The Indian state of Telangana is to map its entire supply chain of cotton production in a three year programme with the International Labour Organization (ILO) to crack down on child labour.
The project will start this month and is aimed at ensuring that cotton, Telangana’s main industry, is ethical, according to senior labour officials.
Eslavath Gangadhar, director of Telangana’s agency that tackles child and bonded labour, said: “This is for the first time in India that an integrated approach to identify both child and bonded labour is being undertaken.”
Speaking on Monday, he told the Thomson Reuters Foundation: “This issue is very relevant for us because recent surveys have shown that more than 80% of child labour cases are being reported in agriculture. And even globally, the focus is on sustainable cotton.”
Industry experts say the cotton supply chain is the hardest to track as the journey from field to retailers involves many stages - such as seed production, cotton growing, gins to separate seeds and fiber, spinning mills and garment factories.
India is the world’s biggest cotton producer, with some 6,205 tonnes produced in 2017-2018.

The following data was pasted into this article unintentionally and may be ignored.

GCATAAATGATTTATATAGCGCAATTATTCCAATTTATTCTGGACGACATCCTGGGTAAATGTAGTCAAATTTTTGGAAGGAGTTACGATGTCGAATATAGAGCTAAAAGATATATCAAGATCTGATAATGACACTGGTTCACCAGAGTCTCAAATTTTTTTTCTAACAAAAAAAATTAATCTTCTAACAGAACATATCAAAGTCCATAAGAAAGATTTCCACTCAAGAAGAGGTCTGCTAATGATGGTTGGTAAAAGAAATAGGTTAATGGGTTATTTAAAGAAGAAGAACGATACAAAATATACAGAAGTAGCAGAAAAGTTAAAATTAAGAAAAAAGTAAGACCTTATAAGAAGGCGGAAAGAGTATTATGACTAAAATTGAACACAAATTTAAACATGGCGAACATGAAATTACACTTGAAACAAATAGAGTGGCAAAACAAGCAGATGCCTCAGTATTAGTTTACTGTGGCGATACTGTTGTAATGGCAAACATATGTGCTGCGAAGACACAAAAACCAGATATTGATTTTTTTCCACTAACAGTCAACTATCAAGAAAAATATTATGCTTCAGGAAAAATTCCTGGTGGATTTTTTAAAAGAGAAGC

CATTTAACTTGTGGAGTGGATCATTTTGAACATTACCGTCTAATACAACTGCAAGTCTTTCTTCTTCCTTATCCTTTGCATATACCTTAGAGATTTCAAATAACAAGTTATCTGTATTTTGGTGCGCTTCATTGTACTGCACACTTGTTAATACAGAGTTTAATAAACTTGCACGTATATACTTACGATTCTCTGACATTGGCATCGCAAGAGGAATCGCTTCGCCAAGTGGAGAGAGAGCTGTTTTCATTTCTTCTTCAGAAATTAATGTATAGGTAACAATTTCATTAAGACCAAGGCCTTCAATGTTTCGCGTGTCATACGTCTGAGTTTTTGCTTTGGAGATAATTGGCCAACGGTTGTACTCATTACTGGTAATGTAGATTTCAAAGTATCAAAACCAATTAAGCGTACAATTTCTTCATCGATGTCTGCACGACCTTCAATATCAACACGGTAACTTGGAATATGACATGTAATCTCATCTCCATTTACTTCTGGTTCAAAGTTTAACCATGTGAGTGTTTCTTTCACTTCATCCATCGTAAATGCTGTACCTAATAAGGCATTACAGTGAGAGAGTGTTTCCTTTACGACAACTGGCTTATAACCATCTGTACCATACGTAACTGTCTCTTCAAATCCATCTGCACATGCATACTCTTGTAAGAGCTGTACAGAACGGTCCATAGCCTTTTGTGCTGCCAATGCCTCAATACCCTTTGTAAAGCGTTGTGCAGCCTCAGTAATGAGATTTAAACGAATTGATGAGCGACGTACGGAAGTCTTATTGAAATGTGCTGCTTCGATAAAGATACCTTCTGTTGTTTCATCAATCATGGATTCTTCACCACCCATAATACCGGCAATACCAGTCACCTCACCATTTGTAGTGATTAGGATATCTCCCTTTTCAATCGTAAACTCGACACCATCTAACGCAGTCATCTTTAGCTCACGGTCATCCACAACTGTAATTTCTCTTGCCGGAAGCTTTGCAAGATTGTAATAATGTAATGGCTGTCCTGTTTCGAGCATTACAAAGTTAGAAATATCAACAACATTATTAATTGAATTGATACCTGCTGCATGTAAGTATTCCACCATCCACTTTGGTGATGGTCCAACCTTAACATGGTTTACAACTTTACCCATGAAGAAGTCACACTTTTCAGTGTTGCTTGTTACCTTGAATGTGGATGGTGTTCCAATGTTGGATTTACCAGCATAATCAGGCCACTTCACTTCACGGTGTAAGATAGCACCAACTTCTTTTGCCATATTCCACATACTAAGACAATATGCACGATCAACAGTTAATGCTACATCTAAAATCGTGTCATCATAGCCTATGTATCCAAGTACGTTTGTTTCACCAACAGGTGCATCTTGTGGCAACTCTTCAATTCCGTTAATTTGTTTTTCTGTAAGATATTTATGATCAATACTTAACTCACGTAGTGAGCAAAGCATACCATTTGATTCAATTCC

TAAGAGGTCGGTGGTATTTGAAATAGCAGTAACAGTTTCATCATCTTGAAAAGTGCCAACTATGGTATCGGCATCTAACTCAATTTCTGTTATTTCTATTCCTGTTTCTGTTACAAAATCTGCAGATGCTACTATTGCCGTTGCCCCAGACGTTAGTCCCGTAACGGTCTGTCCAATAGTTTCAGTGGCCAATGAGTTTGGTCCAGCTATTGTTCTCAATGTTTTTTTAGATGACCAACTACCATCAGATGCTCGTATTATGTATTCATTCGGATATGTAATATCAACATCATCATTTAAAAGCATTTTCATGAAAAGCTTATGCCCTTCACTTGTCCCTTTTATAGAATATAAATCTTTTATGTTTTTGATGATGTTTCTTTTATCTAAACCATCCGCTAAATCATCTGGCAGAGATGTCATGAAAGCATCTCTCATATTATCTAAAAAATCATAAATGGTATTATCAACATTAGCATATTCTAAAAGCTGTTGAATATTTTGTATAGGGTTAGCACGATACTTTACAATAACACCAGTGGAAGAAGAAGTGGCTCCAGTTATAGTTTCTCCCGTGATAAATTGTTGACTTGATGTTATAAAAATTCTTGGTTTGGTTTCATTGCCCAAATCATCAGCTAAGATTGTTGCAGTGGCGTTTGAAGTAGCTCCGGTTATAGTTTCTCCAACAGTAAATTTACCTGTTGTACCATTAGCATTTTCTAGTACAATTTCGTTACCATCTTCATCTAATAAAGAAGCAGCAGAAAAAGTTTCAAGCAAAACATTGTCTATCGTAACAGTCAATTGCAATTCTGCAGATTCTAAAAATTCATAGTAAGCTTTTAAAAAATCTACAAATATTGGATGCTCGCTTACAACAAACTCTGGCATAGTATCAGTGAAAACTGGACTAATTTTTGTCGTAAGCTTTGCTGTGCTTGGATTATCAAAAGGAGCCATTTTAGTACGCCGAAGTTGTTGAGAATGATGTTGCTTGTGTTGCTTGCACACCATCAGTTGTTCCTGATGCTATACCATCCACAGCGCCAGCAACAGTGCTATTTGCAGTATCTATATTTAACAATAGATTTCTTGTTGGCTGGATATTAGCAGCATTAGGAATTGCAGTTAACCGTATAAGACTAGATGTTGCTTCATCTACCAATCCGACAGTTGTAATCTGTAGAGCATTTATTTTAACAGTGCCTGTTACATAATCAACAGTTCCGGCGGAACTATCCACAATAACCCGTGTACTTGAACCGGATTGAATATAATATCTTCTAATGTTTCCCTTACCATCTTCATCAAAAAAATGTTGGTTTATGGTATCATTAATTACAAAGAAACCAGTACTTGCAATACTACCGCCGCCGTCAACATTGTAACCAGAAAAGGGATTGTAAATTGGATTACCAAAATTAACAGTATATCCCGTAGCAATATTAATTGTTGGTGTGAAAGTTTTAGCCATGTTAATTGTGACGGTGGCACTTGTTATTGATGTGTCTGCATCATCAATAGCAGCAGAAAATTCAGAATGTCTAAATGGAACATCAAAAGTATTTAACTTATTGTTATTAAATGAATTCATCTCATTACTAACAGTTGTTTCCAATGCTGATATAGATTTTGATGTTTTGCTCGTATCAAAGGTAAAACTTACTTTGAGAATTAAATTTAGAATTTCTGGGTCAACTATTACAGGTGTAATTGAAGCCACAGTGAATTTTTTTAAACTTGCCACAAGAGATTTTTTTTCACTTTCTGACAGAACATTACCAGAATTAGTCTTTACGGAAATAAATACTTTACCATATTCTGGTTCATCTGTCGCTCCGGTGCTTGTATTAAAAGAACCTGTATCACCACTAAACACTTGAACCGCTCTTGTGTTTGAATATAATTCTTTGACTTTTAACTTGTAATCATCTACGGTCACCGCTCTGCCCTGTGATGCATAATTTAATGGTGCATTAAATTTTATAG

Around 5.8m cotton farmers are employed in the industry, along with more than 40m workers throughout the country’s cotton supply chain.
However the industry is notorious for labour problems such as child workers, dangerous working conditions, and a poor level of workers’ rights.
Telangana is a major source of cotton and six of its 10 cotton growing districts will initially be mapped for labour violations under the project. It will also look at gender discrimination in salaries for agriculture workers and whether they have collective bargaining rights. The state will also train officials from various government departments, including labour and education, to identify and stop any form of forced labour in cotton fields.
The initial focus will be to gather evidence and map the status of child labour, forced labour and gender discrimination, according to Ranjit Prakash, ILO’s project coordinator for India.
“In the long run, the aim is to promote social dialogue and empower workers in keeping with the fundamental principles and rights of the workplace,” he said.
This comes just weeks after the release of the Child Labour Index 2019, by global risk consultancy Verisk Maplecroft, which scored India as “extreme risk” in the part of the index measuring the frequency and severity of violations.
It stated: “India’s domestic laws fall short of ILO standards on the legal working age of 15, and its enforcement capabilities lack significant resources and coverage. These factors ensure that South Asia’s largest economy is among the 25% worst performing countries globally.”